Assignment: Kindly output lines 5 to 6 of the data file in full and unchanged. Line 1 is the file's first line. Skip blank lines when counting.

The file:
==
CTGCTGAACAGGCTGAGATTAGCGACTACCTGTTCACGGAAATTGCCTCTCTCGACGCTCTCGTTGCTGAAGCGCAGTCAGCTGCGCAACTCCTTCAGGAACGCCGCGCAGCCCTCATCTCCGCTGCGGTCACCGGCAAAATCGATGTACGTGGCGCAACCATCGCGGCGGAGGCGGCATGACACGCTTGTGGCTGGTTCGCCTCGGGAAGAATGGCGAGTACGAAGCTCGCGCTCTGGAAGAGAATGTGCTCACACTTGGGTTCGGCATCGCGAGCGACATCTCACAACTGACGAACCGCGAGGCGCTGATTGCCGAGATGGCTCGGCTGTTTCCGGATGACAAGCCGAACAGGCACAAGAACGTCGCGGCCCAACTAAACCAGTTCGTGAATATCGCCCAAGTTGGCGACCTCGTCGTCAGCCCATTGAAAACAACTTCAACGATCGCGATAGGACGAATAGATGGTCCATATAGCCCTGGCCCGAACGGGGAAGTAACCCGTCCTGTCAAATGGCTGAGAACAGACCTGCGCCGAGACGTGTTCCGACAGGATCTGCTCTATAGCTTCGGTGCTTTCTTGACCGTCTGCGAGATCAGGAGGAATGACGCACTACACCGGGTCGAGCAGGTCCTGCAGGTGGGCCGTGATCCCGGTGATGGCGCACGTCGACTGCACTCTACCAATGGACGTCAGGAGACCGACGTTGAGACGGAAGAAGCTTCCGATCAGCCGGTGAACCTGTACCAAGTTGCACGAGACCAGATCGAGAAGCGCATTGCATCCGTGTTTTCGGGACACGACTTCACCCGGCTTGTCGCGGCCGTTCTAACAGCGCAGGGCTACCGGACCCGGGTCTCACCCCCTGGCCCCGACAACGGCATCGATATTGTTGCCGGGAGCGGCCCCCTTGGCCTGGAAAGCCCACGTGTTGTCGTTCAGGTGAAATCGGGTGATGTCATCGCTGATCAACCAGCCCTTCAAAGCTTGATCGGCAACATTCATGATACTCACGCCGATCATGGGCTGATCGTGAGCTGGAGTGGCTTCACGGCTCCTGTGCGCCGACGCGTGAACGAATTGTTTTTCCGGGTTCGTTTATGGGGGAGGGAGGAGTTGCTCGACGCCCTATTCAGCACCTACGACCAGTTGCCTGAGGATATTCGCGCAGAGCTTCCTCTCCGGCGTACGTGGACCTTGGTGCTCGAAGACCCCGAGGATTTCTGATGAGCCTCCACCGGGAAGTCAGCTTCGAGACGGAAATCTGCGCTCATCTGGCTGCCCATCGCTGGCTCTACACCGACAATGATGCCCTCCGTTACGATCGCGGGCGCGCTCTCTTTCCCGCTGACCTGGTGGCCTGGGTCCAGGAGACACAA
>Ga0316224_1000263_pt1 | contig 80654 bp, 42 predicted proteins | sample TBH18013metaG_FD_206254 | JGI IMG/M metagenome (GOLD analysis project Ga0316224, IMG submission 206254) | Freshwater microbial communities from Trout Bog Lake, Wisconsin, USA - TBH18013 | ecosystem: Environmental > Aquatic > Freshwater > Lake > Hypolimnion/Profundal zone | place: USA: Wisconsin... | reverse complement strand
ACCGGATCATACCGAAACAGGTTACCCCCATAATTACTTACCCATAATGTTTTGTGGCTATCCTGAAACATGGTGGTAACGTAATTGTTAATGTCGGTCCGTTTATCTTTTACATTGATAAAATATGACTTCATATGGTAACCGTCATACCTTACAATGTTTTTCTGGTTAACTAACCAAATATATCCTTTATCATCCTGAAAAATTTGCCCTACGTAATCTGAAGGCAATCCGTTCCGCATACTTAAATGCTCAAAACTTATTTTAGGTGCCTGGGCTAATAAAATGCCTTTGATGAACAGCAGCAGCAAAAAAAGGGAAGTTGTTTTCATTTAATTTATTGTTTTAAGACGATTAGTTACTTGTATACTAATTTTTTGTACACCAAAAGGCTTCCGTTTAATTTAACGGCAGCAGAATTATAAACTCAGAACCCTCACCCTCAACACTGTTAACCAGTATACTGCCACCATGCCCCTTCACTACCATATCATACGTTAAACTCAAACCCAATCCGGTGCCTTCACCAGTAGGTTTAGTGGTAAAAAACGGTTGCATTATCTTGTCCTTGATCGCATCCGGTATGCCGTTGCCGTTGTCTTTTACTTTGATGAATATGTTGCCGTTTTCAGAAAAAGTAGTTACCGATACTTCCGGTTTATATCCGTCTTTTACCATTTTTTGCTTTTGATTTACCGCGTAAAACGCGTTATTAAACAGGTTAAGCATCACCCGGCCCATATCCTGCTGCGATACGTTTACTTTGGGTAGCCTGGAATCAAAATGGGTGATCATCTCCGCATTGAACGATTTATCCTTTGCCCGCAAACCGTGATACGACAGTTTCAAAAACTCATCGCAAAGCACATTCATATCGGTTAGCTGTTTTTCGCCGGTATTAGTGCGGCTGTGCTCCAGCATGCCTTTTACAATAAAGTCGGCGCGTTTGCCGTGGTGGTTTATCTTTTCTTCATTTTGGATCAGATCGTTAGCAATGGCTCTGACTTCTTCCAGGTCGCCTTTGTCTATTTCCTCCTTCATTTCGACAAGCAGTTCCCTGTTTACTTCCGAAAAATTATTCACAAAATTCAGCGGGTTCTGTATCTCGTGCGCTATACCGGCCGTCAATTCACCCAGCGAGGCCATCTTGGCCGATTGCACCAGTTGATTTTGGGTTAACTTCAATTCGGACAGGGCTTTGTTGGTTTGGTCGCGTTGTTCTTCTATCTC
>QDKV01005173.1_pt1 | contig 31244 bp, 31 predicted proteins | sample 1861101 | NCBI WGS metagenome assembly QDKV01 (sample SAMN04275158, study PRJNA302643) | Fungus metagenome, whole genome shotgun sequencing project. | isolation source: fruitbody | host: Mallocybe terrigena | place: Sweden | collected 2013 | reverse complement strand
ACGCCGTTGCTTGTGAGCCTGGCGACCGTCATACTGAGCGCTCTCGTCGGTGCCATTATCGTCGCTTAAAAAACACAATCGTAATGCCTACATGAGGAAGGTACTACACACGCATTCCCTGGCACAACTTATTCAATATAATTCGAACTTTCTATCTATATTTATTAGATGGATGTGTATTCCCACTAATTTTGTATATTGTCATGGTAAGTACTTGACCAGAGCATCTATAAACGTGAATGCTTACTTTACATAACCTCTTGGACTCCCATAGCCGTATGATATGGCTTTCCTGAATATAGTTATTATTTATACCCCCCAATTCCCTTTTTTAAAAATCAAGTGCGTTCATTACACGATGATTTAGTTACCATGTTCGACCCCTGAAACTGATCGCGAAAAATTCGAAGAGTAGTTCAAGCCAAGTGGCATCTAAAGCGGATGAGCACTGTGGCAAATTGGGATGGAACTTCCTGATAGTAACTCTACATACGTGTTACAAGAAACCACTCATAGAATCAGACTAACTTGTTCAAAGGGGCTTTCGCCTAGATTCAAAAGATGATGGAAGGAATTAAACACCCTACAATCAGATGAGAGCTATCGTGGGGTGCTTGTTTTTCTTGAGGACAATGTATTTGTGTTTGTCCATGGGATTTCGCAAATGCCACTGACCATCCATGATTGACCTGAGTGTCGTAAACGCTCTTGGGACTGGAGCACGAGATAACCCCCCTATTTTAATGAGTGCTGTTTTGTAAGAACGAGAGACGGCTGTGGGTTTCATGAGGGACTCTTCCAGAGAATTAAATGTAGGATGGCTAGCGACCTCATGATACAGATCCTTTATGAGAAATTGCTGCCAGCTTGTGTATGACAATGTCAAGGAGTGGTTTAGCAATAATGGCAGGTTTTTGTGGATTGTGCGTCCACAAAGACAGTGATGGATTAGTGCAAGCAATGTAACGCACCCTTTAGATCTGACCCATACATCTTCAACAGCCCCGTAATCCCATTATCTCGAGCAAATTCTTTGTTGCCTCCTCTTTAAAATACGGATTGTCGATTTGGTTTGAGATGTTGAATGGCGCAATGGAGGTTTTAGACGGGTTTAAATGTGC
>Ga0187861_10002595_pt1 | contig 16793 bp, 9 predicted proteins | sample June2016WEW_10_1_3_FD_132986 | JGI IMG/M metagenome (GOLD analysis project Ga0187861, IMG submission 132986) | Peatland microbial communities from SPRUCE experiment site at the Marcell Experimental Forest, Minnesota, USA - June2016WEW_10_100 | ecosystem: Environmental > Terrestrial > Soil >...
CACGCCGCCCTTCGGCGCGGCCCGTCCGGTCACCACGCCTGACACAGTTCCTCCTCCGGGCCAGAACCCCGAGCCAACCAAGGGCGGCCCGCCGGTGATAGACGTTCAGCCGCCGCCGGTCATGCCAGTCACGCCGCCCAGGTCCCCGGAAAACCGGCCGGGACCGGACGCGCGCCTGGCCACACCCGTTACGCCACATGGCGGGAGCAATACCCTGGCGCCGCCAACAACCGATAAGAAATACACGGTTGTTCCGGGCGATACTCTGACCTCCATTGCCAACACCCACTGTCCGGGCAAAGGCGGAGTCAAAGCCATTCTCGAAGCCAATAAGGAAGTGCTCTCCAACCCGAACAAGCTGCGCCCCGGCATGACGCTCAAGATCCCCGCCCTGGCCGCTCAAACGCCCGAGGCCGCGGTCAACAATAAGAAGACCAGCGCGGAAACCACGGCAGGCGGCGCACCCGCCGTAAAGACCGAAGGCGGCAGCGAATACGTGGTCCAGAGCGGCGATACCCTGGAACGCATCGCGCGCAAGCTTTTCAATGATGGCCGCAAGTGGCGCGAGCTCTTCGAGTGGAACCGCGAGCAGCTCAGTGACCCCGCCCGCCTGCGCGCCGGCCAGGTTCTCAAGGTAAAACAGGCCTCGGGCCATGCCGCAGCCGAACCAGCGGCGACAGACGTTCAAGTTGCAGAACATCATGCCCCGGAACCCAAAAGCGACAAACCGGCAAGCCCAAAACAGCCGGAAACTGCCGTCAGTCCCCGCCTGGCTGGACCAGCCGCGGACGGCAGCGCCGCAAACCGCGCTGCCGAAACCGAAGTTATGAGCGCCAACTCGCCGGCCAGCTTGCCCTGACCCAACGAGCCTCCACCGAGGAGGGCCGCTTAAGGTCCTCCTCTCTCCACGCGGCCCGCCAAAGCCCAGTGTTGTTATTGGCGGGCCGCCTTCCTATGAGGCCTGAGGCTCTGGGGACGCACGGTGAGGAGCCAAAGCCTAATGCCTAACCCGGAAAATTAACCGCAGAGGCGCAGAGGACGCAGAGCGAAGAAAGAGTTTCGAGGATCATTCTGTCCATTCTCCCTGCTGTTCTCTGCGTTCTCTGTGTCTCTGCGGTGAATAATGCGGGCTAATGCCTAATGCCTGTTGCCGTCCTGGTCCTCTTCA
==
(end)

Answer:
ACGCCGTTGCTTGTGAGCCTGGCGACCGTCATACTGAGCGCTCTCGTCGGTGCCATTATCGTCGCTTAAAAAACACAATCGTAATGCCTACATGAGGAAGGTACTACACACGCATTCCCTGGCACAACTTATTCAATATAATTCGAACTTTCTATCTATATTTATTAGATGGATGTGTATTCCCACTAATTTTGTATATTGTCATGGTAAGTACTTGACCAGAGCATCTATAAACGTGAATGCTTACTTTACATAACCTCTTGGACTCCCATAGCCGTATGATATGGCTTTCCTGAATATAGTTATTATTTATACCCCCCAATTCCCTTTTTTAAAAATCAAGTGCGTTCATTACACGATGATTTAGTTACCATGTTCGACCCCTGAAACTGATCGCGAAAAATTCGAAGAGTAGTTCAAGCCAAGTGGCATCTAAAGCGGATGAGCACTGTGGCAAATTGGGATGGAACTTCCTGATAGTAACTCTACATACGTGTTACAAGAAACCACTCATAGAATCAGACTAACTTGTTCAAAGGGGCTTTCGCCTAGATTCAAAAGATGATGGAAGGAATTAAACACCCTACAATCAGATGAGAGCTATCGTGGGGTGCTTGTTTTTCTTGAGGACAATGTATTTGTGTTTGTCCATGGGATTTCGCAAATGCCACTGACCATCCATGATTGACCTGAGTGTCGTAAACGCTCTTGGGACTGGAGCACGAGATAACCCCCCTATTTTAATGAGTGCTGTTTTGTAAGAACGAGAGACGGCTGTGGGTTTCATGAGGGACTCTTCCAGAGAATTAAATGTAGGATGGCTAGCGACCTCATGATACAGATCCTTTATGAGAAATTGCTGCCAGCTTGTGTATGACAATGTCAAGGAGTGGTTTAGCAATAATGGCAGGTTTTTGTGGATTGTGCGTCCACAAAGACAGTGATGGATTAGTGCAAGCAATGTAACGCACCCTTTAGATCTGACCCATACATCTTCAACAGCCCCGTAATCCCATTATCTCGAGCAAATTCTTTGTTGCCTCCTCTTTAAAATACGGATTGTCGATTTGGTTTGAGATGTTGAATGGCGCAATGGAGGTTTTAGACGGGTTTAAATGTGC
>Ga0187861_10002595_pt1 | contig 16793 bp, 9 predicted proteins | sample June2016WEW_10_1_3_FD_132986 | JGI IMG/M metagenome (GOLD analysis project Ga0187861, IMG submission 132986) | Peatland microbial communities from SPRUCE experiment site at the Marcell Experimental Forest, Minnesota, USA - June2016WEW_10_100 | ecosystem: Environmental > Terrestrial > Soil >...